Chel Diokno: Justice system is top hindrance to development
Senatorial candidate and human rights lawyer Manuel ‘Chel’ Diokno listens to questions from STAR editors during a visit to The Philippine STAR the other day.
Joey Viduya

Chel Diokno: Justice system is top hindrance to development

Cecille Suerte Felipe (The Philippine Star) - December 7, 2018 - 12:00am

MANILA, Philippines — Human rights lawyer Jose Manuel “Chel” Diokno believes the Senate remains an institution that can serve as a bastion for democracy and he will push for judicial reforms should he become part of it next year.

Diokno, who came from a family that fought for the country’s freedom from tyranny, said he did not aspire to be a politician, but silence is no longer an option for those who do not want dictatorship to return.

For Diokno, the Duterte regime is using fear, violence and systematic lies in running the government, which is very evident in the existence of the so-called narco-list or names of people linked to the illegal drug trade without bases or cases.

“That is what they are doing and the only way to combat it is to speak the truth. That it is the only way,” Diokno said in an interview with The STAR.

Diokno is the son of former senator Jose “Pepe” Diokno, an opposition leader detained during martial law and one of the founders of the Free Legal Assistance Group (FLAG) that aids victims of human rights violations.

“Their use of lists is the most effective instrument of keeping people quiet, scaring them, because anyone can get on that list, kaaway ka ni ano, nasa listahan ka (if you’re at odds with someone, then you’re on the list),” said Diokno.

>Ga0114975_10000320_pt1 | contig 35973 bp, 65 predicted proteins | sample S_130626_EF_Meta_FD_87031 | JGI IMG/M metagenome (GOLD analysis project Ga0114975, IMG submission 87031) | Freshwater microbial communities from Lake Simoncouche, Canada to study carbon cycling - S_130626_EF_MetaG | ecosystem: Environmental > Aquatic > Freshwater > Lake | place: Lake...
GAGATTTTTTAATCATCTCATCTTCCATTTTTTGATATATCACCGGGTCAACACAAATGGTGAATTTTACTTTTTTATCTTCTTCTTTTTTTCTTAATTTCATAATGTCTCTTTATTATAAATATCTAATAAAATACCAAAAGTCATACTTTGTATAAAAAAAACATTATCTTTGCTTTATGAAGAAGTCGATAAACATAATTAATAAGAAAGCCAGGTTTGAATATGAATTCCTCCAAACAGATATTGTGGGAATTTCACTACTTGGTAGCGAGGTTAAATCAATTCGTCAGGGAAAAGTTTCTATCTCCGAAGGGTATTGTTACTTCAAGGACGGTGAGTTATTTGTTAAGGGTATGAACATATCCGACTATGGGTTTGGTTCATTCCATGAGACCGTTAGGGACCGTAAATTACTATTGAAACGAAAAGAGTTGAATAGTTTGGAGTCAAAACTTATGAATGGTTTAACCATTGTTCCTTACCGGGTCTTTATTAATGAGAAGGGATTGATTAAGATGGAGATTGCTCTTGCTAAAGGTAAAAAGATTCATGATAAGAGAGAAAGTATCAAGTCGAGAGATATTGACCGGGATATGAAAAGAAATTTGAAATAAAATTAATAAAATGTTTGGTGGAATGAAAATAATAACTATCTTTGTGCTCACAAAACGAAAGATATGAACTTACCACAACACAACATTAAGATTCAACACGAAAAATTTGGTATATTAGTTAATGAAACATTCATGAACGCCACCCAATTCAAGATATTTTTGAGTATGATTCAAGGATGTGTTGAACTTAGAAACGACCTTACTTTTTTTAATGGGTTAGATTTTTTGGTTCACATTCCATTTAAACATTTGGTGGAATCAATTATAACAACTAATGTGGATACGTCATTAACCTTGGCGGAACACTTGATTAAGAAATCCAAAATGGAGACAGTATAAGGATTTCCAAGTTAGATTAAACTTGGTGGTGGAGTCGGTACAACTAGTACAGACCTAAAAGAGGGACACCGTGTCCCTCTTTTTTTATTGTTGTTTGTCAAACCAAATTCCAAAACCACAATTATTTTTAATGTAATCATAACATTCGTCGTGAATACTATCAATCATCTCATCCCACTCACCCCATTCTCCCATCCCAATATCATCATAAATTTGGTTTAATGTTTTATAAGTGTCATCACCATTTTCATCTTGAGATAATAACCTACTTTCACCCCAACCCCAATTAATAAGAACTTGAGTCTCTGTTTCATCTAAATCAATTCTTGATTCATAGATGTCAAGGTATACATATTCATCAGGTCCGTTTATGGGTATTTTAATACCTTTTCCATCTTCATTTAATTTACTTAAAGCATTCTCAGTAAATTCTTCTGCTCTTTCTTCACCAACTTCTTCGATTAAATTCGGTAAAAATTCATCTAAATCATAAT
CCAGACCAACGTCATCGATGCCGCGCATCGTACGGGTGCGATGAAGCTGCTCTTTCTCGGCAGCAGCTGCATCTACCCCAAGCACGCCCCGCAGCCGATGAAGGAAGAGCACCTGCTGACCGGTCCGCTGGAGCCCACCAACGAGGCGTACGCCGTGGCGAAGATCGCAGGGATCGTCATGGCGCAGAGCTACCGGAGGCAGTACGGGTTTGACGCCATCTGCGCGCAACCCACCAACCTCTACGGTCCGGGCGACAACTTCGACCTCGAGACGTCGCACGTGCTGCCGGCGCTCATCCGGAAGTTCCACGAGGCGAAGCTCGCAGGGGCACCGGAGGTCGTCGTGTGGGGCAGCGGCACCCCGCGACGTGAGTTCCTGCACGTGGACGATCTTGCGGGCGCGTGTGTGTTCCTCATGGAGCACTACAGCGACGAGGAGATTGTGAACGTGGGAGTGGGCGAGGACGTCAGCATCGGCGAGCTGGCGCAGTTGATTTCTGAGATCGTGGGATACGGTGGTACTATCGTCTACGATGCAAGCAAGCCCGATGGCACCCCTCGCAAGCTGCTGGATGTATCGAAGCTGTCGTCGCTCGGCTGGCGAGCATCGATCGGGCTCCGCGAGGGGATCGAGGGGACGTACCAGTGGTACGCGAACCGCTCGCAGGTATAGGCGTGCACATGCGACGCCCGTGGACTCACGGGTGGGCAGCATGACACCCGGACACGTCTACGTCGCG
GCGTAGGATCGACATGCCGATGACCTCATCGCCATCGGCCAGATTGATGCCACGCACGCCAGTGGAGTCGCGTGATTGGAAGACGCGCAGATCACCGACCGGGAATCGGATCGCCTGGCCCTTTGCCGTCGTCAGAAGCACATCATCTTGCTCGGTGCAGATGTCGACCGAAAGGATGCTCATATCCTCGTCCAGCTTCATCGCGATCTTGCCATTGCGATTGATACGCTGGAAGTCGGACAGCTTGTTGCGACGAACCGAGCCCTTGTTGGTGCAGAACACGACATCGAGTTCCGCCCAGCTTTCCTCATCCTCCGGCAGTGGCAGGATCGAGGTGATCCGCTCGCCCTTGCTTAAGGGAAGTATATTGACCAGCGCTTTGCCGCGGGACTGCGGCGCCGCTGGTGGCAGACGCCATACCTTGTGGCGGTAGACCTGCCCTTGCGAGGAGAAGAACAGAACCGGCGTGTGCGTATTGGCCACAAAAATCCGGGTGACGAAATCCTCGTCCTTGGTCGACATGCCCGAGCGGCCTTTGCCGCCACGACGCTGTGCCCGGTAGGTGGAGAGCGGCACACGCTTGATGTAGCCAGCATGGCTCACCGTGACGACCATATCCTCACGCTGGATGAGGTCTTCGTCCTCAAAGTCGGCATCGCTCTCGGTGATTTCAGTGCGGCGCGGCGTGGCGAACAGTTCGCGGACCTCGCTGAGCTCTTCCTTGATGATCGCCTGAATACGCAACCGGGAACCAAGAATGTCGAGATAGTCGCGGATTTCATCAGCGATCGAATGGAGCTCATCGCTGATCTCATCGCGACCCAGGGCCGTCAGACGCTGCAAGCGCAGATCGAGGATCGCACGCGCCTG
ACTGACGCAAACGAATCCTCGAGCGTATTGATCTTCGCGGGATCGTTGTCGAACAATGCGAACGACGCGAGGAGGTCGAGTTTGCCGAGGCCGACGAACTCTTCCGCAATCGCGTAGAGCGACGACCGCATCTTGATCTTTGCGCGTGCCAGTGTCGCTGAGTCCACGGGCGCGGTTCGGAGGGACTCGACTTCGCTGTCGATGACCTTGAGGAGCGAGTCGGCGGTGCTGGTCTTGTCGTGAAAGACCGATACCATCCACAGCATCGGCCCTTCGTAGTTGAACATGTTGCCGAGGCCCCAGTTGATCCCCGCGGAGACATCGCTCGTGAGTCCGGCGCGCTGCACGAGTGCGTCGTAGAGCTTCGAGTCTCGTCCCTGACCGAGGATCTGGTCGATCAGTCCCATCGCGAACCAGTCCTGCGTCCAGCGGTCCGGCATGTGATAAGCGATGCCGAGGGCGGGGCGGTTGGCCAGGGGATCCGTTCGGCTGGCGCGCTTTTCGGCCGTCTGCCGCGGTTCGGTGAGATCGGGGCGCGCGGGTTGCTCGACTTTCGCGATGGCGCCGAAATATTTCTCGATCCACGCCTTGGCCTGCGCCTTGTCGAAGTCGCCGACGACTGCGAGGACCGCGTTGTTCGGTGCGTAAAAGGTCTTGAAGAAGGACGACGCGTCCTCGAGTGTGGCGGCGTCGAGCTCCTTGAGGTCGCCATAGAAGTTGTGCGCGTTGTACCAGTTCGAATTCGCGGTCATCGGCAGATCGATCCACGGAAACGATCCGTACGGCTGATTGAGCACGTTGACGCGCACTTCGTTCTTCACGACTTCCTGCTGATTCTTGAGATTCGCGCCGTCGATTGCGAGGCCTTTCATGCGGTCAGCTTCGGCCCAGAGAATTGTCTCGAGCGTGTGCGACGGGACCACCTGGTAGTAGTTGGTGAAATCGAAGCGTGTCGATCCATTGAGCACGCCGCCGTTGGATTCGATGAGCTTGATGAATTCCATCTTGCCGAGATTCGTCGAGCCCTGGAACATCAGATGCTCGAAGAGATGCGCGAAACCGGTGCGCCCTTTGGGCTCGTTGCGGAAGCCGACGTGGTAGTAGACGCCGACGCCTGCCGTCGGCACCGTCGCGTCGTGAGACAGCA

But he is hopeful because there is still the Senate. “So what is the only institution left that is going to stand up to that kind of governance? There is only one left, the Senate.”

Diokno arrived at The STAR office with no fanfare on Wednesday night with a clear purpose – to deliver his message. Clad in light green polo, jeans and rubber shoes, Diokno – low-key and soft-spoken but serious about his desire for a heart-to-heart talk – knows he needs to attract attention during the campaign to get votes. He, however, is determined not to sacrifice who he really is in the process, he said, and his message will always be his focus.

Diokno, De La Salle University College of Law founding dean, said the justice system should be reformed to ensure that the rights of every individual are protected and to promote social justice. They are currently working on a slogan that goes: “Pag may sala, dapat may parusa, mayaman o mahirap (If there is a crime, there has to be punishment, rich or poor).”

“The justice system is the biggest stumbling block to our development… (a total of) 20,322 people have already been killed in the war on drugs, that is only from July 1, 2016 to November 2017,” Diokno said.

Asked to answer those criticizing human rights advocates opposing the drug war and those who believe it would be better to kill criminals, Diokno said: “(Did the killings) stop the drug problem? It did not,” pointing out that certainty of punishment and speedy and efficient disposition of justice are key to stop corruption and criminality.

“Some politicians are blaming human rights lawyers for defending the cases of poor drug personalities… they make us the bogeyman, when the real culprit is the way our system is working, which they are milking and not telling anyone about it. They have effectively crippled all institutions that are supposed to be the check,” Diokno said.